The ruin of women through seduction was a common theme in literature of the 1800’s. I am not aware of many books that grant a happy ending to unchaste women – certainly not a marriage, anyway (perhaps Lydia Bennett of Pride and Prejudice?). In fact, most 19th century narratives about fallen women are heartbreakingly tragic. A comparison of a handful of Victorian novels illustrates this (and reinforces why Ruth by Elizabeth Gaskell can be considered so radical).

Clarissa by John Richardson (1748)

Clarissa is Richardson’s follow-up to his best-seller Pamela (1740), which is counted among one of the first English novels ever written. Technically not written in the Victorian era (neither are Jane Austen’s novels), these epistolary novels (like Austen’s), pioneer the way for the themes, topics and culture presented in novels written during the reign of Queen Victoria (1819-1901).

The contrast between the fate of a chaste woman and a fallen woman couldn’t be starker than in Pamela and Clarissa. In Pamela, the heroine successfully evades the advances of her seducer and the narrator rewards her with marriage to him; in Clarissa, the heroine is “unsuccessful” at rebuffing (read: raped) and dies of some fever or other debilitating and emotionally brought-on illness.

Of the ending to Clarissa Richardson wrote:

“…if the temporary sufferings of the Virtuous and the Good can be accounted for and justified on Pagan principles, many more and infinitely stronger reasons will occur to a Christian Reader in behalf of what are called unhappy Catastrophes, from a consideration of the doctrine of future rewards; which is every where strongly enforced in the History of Clarissa.”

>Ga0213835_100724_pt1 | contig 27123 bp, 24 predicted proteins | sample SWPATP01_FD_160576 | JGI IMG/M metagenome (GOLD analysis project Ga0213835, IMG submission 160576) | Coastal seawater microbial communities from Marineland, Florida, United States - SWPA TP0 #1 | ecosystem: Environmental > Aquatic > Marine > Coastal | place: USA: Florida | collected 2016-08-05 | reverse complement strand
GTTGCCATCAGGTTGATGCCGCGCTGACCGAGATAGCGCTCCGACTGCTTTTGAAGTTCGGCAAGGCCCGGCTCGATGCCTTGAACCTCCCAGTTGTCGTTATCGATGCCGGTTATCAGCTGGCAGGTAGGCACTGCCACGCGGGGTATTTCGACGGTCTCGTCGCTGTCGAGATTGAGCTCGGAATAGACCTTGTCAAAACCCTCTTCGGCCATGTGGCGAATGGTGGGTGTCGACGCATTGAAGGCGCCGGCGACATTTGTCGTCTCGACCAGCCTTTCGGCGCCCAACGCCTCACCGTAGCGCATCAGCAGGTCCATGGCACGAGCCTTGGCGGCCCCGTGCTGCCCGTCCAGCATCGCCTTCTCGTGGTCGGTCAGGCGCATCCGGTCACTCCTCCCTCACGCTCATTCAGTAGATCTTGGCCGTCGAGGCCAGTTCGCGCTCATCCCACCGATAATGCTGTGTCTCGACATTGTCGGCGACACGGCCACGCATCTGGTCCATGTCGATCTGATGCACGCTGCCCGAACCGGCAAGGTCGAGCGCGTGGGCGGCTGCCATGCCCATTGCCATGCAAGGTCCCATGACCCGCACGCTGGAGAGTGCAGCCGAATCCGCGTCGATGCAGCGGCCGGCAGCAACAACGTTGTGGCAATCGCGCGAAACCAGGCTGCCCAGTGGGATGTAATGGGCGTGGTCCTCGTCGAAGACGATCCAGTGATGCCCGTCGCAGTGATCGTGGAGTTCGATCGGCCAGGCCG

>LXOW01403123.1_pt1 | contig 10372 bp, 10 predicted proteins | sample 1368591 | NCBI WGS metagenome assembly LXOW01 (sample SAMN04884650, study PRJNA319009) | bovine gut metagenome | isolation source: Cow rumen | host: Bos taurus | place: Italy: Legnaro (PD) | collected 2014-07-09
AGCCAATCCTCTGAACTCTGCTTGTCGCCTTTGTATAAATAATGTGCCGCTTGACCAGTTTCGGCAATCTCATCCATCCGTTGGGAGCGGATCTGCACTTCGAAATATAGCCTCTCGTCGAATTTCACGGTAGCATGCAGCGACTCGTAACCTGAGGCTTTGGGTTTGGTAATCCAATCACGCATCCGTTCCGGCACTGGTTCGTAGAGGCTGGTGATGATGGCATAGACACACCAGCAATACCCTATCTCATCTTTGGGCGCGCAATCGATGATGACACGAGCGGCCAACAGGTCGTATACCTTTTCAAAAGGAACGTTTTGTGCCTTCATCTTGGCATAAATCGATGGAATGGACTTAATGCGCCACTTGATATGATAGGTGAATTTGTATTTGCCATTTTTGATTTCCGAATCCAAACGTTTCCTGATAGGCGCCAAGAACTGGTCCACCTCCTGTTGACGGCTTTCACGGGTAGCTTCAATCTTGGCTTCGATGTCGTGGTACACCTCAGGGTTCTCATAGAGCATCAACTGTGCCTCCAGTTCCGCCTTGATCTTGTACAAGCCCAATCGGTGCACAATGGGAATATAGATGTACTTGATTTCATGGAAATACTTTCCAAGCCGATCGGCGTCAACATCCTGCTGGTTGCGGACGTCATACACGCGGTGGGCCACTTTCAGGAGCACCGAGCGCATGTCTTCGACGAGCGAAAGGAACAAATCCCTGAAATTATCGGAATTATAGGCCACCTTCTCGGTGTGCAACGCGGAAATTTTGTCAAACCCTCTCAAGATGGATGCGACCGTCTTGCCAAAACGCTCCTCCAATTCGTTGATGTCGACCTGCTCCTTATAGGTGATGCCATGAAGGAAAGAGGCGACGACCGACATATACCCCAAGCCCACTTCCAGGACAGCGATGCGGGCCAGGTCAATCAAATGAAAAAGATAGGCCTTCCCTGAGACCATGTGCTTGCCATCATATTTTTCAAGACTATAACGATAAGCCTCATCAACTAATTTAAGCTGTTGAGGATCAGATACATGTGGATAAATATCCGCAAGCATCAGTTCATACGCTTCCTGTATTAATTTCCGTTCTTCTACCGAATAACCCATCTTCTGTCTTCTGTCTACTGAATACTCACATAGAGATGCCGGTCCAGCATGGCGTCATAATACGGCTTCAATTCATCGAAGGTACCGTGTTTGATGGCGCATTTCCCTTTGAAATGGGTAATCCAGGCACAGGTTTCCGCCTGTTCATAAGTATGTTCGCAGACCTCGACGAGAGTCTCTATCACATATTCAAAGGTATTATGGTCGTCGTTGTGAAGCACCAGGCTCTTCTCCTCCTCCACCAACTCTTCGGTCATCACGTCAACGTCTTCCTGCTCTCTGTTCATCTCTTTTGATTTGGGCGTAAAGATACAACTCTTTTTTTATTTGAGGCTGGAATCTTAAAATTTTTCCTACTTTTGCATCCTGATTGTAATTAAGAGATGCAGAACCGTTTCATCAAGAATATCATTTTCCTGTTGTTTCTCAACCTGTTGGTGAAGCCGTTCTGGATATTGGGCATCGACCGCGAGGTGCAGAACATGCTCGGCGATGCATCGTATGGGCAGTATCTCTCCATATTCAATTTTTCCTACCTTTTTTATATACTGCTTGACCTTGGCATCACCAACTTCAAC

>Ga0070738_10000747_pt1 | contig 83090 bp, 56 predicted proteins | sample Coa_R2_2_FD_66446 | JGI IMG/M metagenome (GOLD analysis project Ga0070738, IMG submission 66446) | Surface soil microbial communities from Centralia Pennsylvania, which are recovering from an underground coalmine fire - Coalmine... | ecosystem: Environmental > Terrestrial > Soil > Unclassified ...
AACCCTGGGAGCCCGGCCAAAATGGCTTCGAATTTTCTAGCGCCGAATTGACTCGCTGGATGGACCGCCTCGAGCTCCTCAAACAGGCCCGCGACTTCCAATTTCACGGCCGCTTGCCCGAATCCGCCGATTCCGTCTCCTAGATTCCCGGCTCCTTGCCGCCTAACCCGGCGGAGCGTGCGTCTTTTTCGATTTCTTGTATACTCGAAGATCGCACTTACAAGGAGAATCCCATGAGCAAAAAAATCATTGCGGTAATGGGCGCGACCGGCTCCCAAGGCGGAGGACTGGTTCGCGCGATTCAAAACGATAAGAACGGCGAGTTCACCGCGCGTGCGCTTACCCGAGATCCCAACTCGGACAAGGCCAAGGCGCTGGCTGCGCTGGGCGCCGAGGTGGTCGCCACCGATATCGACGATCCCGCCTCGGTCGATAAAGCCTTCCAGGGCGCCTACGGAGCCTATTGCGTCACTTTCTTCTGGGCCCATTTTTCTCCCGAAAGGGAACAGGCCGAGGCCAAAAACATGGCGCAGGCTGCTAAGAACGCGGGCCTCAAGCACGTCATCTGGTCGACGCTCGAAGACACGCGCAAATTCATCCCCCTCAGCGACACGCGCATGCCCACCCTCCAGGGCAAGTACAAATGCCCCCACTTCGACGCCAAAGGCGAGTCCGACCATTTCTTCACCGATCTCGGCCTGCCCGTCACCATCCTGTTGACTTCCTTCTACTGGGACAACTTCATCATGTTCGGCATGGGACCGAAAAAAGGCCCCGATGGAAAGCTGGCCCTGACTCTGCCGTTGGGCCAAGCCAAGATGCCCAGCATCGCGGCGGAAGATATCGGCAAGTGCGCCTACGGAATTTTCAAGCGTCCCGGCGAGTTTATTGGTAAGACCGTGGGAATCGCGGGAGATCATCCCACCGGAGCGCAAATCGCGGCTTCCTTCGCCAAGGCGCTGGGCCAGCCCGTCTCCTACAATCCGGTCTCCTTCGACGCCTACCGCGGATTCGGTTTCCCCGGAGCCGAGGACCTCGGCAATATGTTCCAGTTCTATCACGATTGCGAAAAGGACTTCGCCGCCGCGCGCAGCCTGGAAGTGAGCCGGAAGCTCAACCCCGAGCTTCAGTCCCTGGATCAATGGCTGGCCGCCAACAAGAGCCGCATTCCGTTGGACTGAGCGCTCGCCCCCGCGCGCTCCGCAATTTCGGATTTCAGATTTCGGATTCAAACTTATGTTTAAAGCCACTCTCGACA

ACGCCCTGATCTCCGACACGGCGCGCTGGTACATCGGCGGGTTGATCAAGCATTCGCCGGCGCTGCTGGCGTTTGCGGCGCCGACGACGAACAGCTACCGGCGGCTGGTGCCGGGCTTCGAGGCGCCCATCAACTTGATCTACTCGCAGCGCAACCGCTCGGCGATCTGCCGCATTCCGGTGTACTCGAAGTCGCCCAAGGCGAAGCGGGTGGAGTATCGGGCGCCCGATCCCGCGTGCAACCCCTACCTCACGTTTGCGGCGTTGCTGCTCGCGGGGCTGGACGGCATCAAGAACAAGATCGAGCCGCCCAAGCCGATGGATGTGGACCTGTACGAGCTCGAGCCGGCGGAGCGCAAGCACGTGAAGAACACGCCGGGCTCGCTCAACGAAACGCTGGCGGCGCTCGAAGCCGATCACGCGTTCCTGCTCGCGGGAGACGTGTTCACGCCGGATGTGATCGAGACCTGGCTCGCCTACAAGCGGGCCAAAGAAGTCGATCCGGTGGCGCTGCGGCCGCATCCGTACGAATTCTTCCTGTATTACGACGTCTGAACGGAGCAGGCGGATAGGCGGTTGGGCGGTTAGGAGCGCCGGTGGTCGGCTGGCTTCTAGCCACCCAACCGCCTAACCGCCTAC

The Scarlet Letter (1850) by Nathaniel Hawthorne

In Hawthorne’s tale, a fallen woman is trialed, jailed and humiliated by her Puritan village while the father, whose identity the village does not know, struggles with his guilty conscience in secret, until one day his body succumbs to the torment of his mind and he dies upon his final confession.

I could not find a good discussion of Hawthorne’s religious beliefs either on the internet or in my anthologies. Apparently he lived fairly reclusively with his wife. Many of his texts clearly critique the Puritan religion he was raised in; that proves little, however. Note that Hawthorne is an American writer, but he would definitely be familiar with Richardson’s novels and the fallen woman narrative in British literature, as The Scarlet Letter shows.

Ruth (1853) by Elizabeth Gaskell

Ruth lives a life surprisingly industrious and exemplary for a fallen woman; as a single mother, she works and provides for her fatherless son. The narrator presents her as a model of Christian piety and devotion who exposes the hypocrisy of legalistic believers in her congregation. She performs the acts of Jesus (healing and comforting) and parallels his suffering and sacrifice on the cross by giving her life to save her former persecutor. Ruth is the message of the gospel in Ruth.

Like all other heroines discussed, Ruth must die according to narrative norms of the time (which have social origins, as all narratives do). However, a long spell of industry and Christian living interrupts the period between her fall and her death, unlike in Clarissa, and her death is not meaninglessly tragic, as in Tess.

Elizabeth Gaskell was married to a minister of the Unitarian church (they deny the trinity, and therefore the complete divinity of Christ).

Tess of the D’Urbervilles (1891) by Thomas Hardy

Tess chronicles perhaps the most brutal and tragic tale of a fallen woman. The novel culminates with the trying, convicting and hanging of Tess for murdering the man who caused her ruin.

Thomas Hardy made no secret of his atheism and the novel certainly operates as a critique of societal norms and expectations. Hardy’s last novel, “Jude the Obscure,” makes even clearer his views on what he perceives as the suffocating confines of 19th century marriage laws and norms through its narration of the life of a cohabiting couple.

Note: See also Charles Dickens and George Elliott for more treatments of the fallen woman in Victorian Literature.

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